Bad Case Law?
Or Bad Police Work…
In a recent issue we learned about the Supreme Court decision, US v. Jones (“Who’s To Blame, Fallout From US V. Jones,” July 2012), in which the court unanimously ruled against warrantless GPS tracking. Originally armed with a warrant for the use of a GPS tracking device, the cops didn’t attach the tracker within the warrant’s requirements — it had expired and they were in another state when they attached the tracker.
What do you suppose they should have done? Perhaps get a new warrant? Absolutely. And it would’ve been fairly easy; make adjustments to the info from the first warrant and ask for a new one. It’s not rocket science. But they didn’t do that. Did they suddenly think, “Nah, we don’t need a warrant,” or were they just being lazy? “Badges? We don’t need no stinkin’ badges!” Your guess is as good as mine. One thing’s for sure, the mistakes didn’t stop there. Prosecutors tried to justify the merits of everyone’s stupidity — all the way to the Supreme Court!
Many claim the Jones verdict is “bad case law.” I don’t see it that way; it’s just law based on a bad case created by cops’ bad acts. And why do we cry foul every time a ruling comes down against law enforcement? Are we that blind to our screwups?
Technology is the modern day forbidden fruit. Before GPS tracking devices, cell phone locators, surveillance cameras at every corner and remote controlled “spy drones,” we had to monitor and follow people the old fashioned way. If we wanted to know a bad guy’s every move, we had to spend a lot of man-hours doing it — physically. Now, a few mouse-clicks here and, in the case of GPS, a few blips there, and we get a lot more surveilling accomplished. It’s that easy, but easy breeds laziness … and cops can be lazy. We’re all about taking shortcuts.
We need to get control of our laziness before the courts control it for us. The Court doesn’t particularly like having to define boundaries for us either. When they’re put in that position, they have a tendency to hyper-focus on the problem. The Miranda warning is a good example. SCOTUS is to us what we are to crooks that really make themselves the focus of our attention. The Jones ruling — and every other example of bad case law — should act as a loud warning; the Court is screaming, “Don’t make me pull this car over!”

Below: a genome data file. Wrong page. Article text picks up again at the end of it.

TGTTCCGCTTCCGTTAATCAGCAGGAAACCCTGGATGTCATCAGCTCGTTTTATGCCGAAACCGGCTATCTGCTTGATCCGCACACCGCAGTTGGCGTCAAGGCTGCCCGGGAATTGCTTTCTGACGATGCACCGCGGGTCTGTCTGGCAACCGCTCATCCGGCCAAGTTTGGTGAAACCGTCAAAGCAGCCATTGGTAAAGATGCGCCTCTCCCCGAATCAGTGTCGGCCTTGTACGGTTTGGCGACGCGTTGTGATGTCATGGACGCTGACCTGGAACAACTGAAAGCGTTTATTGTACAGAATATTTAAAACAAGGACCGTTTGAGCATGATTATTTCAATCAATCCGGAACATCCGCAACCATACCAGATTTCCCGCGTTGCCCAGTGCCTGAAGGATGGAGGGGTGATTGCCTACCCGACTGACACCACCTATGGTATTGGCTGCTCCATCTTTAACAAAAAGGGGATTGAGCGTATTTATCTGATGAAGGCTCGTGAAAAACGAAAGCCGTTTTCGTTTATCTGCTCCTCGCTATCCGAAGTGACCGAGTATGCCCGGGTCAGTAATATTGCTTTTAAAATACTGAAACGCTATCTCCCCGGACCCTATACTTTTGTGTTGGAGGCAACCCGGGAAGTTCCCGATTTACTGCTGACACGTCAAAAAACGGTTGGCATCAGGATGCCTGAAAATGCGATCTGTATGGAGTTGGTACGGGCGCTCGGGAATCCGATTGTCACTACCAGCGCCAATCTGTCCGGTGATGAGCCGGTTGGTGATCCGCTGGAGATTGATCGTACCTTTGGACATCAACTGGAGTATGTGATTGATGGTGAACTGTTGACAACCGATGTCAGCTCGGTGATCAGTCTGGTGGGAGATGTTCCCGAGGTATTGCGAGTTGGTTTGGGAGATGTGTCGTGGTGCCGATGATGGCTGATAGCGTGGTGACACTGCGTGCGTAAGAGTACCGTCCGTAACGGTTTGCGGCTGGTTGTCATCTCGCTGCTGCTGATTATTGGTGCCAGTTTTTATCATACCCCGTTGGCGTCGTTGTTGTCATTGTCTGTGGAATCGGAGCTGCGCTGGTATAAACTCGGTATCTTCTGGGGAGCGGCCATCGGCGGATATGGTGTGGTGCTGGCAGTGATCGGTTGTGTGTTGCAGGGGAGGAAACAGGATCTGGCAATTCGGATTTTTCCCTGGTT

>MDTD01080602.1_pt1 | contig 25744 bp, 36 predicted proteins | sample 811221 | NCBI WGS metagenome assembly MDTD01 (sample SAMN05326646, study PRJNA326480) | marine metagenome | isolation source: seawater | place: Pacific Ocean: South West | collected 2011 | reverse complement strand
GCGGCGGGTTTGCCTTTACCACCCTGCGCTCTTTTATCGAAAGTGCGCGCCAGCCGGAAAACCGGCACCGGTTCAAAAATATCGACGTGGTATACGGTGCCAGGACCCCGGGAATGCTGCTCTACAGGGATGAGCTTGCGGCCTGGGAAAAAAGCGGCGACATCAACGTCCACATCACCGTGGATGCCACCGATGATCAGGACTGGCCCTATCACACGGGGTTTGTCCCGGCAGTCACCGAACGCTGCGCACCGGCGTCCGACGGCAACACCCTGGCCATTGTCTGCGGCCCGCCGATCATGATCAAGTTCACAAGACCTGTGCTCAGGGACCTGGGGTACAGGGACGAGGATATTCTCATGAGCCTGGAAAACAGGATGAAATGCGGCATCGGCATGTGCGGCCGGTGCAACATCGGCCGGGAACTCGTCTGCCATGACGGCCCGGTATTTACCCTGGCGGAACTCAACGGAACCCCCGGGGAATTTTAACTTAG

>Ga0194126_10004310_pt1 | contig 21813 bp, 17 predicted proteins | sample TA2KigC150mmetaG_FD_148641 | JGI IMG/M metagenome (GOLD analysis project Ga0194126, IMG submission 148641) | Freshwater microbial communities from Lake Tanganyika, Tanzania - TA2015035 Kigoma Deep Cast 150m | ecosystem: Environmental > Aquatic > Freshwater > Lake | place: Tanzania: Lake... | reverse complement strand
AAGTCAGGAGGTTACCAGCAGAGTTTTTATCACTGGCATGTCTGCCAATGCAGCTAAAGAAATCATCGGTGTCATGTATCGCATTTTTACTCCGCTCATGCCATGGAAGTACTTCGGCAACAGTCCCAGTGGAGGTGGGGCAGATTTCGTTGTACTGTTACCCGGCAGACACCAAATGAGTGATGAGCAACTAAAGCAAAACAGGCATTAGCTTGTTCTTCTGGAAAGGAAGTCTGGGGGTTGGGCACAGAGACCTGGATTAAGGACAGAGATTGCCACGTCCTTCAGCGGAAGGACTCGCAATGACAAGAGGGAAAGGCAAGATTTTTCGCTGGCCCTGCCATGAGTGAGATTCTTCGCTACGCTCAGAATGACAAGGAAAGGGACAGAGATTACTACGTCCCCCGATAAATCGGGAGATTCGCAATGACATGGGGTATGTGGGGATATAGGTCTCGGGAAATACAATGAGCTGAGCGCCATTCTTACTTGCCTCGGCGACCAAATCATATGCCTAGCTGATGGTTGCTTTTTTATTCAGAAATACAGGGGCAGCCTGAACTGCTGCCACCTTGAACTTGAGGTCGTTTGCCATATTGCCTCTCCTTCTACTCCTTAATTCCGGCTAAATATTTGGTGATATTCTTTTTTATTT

So, how do we get control of ourselves? It’s easier than you think. Having a good moral compass helps, and so does staying in touch with funny feelings. Next time you think your case needs a little assistance from technology, ask yourself: Does what I’m about to do feel right? Is it reasonable? Don’t you just hate how so much of police work comes back to that reasonableness word? Am I jumping to step #5 in my case, bypassing steps #3 and #4? Would I be able to get a warrant for this? If you answer “no” to any of those questions, you probably ought not use whatever the technology is you’re using to take a shortcut.
We’ve all worked around people whose methods of searching, interviewing and interrogating, and general policing — make us nervous. They’ll operate at the very edge of what’s legal, and many times they scurry onto the wrong side. They’ll even joke, “It’s better to ask forgiveness than to ask permission.” And with as fast as high tech is evolving, you can bet someone working on the fringe will say, “Well, there’s no rule saying I can’t do that.” Maybe not at that moment, but do us all a favor and don’t blow it for everyone by being a cowboy.
There’s a saying, “If you don’t use it, you’ll lose it.” When it comes to new technology and policing, it’s more appropriate to say, “If you don’t use it wisely, you’ll lose it.” Think about it. We’re supposed to be the good guys; we’re supposed to be smarter than the average crook. It’s not up to us to allow crooks to walk because we didn’t think about the back end of the new Super-Surveillor. It’s not bad case law … it’s law created from bad police work.
By Suzi Huntington